Thanksgiving Break (With Kittens)


Happy Thanksgiving, US-ians!

No misogyny today, just videos of cute kitties eating and falling asleep. I am going to spend the day eating and playing with kitties and finishing up season one of Doomsday Preppers. I don’t know why I’m so fascinated by people with delusional beliefs, but I am. And I guess most of you reading this are as well, huh?

Now the videos:

This one doesn’t involve eating or sleeping but, come on, it’s adorable!

About David Futrelle

I run the blog We Hunted the Mammoth, which tracks (and mocks) online misogyny. My writing has appeared in a wide variety of places, including Salon,, the Washington Post, the New York Times Book Review and Money magazine. I like cats.

Posted on November 22, 2012, in kitties, off topic, open thread, YouTube and tagged , . Bookmark the permalink. 109 Comments.

  1. I’m trying to figure out that princess cupcake poster. I don’t get it, and I read manboobz regularly. Free recipes for life? What the hell does that even mean?

    I was happy yesterday when my mother in law asked me to give her my recipe for Watergate salad, though. I made sure and told her to remember the coconut, because some on the online recipes don’t call for it, and I think it is a crucial ingredient. I also fixed green bean casserole and stuffing for the get together, and we all had a great meal.

    I think we discussed Watergate salad last year here at mbz, and since then I did find out that it was actually named after Nixon’s scandal. For some reason, I find that really amusing.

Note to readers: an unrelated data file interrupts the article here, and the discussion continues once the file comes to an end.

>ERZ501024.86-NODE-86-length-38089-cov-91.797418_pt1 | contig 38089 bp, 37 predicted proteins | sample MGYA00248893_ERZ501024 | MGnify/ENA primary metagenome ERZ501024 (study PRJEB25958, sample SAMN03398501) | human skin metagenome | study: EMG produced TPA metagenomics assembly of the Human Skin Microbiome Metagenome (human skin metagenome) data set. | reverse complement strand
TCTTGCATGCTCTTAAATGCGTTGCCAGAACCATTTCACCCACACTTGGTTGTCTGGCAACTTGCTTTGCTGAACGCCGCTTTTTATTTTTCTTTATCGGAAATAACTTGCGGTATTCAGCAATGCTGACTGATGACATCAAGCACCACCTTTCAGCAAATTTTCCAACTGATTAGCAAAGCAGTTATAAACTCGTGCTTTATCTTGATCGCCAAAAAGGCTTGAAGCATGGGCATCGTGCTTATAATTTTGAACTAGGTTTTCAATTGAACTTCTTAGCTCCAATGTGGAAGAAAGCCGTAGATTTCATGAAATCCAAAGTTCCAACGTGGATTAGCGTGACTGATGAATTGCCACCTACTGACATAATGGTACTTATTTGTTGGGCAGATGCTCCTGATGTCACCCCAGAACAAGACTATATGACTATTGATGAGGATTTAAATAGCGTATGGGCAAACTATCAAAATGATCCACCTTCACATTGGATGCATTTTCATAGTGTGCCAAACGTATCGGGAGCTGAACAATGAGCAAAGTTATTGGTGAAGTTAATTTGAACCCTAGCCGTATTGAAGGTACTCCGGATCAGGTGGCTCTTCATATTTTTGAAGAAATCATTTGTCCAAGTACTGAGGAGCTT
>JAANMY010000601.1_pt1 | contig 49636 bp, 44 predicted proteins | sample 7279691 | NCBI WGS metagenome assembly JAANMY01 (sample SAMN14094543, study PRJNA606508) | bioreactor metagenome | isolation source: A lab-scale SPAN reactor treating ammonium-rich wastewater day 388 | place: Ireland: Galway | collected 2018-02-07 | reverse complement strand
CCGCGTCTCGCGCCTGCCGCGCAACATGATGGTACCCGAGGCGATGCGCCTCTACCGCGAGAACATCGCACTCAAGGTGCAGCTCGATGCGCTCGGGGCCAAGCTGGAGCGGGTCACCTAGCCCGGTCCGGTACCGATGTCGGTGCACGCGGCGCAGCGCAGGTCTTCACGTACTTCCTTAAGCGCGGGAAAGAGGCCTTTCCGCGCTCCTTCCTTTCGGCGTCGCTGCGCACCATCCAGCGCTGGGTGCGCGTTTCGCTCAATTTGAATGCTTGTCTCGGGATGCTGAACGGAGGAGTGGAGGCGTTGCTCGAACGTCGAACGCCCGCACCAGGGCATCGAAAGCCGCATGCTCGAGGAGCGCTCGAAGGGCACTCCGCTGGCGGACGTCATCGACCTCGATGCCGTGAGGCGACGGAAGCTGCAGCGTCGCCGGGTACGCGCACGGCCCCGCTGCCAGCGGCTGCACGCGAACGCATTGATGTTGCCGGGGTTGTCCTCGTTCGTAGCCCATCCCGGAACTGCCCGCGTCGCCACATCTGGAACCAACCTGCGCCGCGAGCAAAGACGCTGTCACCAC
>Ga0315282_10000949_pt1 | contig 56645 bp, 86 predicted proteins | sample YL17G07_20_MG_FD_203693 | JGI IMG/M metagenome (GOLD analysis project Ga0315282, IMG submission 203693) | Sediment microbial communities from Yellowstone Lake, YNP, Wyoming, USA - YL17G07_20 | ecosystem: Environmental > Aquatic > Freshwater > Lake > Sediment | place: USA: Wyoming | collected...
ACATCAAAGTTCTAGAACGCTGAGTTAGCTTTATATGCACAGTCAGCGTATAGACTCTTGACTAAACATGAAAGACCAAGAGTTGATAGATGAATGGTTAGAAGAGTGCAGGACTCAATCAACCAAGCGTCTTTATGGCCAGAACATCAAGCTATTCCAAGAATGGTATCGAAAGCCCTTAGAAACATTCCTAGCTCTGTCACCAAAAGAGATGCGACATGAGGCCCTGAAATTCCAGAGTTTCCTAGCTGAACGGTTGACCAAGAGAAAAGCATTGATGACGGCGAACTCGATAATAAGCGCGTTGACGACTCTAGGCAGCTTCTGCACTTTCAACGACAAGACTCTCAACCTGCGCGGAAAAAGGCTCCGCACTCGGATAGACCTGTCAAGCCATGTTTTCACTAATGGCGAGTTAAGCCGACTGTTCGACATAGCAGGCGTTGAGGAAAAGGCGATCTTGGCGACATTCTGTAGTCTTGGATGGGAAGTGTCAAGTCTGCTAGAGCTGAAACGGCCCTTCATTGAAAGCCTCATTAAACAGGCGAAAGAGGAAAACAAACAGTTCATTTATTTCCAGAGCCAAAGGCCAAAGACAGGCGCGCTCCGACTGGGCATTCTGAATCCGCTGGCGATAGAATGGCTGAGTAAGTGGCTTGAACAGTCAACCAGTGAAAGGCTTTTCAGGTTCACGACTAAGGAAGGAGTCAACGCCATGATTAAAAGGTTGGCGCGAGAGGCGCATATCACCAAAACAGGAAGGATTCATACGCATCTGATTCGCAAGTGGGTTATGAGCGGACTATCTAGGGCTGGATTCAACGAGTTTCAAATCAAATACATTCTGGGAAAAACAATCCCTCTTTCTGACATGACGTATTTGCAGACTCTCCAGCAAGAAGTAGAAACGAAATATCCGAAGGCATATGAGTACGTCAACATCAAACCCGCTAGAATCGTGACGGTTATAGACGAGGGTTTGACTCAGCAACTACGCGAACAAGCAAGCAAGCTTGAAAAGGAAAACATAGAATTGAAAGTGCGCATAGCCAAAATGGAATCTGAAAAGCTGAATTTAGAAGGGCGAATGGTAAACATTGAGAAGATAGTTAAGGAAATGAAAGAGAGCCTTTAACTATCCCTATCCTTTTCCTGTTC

2. Yeah, Fitzy there’s some stuff on their website and Facebook, and they’ve been tweeting about it too. What that post doesn’t mention is that all of the volunteers and workers who live there also live in the flooded building😦

  3. @thebionicmommy

    I just looked up Watergate salad and I’m fine with it being named after the Watergate scandal, but where on earth do they get off calling that salad?!

  4. Poor monkeys and poor monkey-keepers! Glad they have social media working for them. I hope they get everything funded and back into order soon. I can’t imagine how awful it must be to have your own home damaged while you’re simultaneously trying to soothe all of those poor, stressed animals.😦

    Re: Watergate salad – we ate that at every family gathering during my grandmothers’ lifetimes (my paternal grandmother originally made it, and my maternal one loved it and got the recipe). We always called it Martian Salad, though, since it was green.

    As best I can tell, nat, salads that contain very few actual vegetables tend to be a Southern thing here in the U.S.* If you go to a church potluck down here, there will usually be a least one bowl full of Jell-O mixed with canned fruit, celery, and pecans sitting on the salad table. I think it’s pretty good, but my raised-in-Illinois husband wouldn’t touch that stuff with a ten-foot pole, unless he could use it to knock the bowl off the table.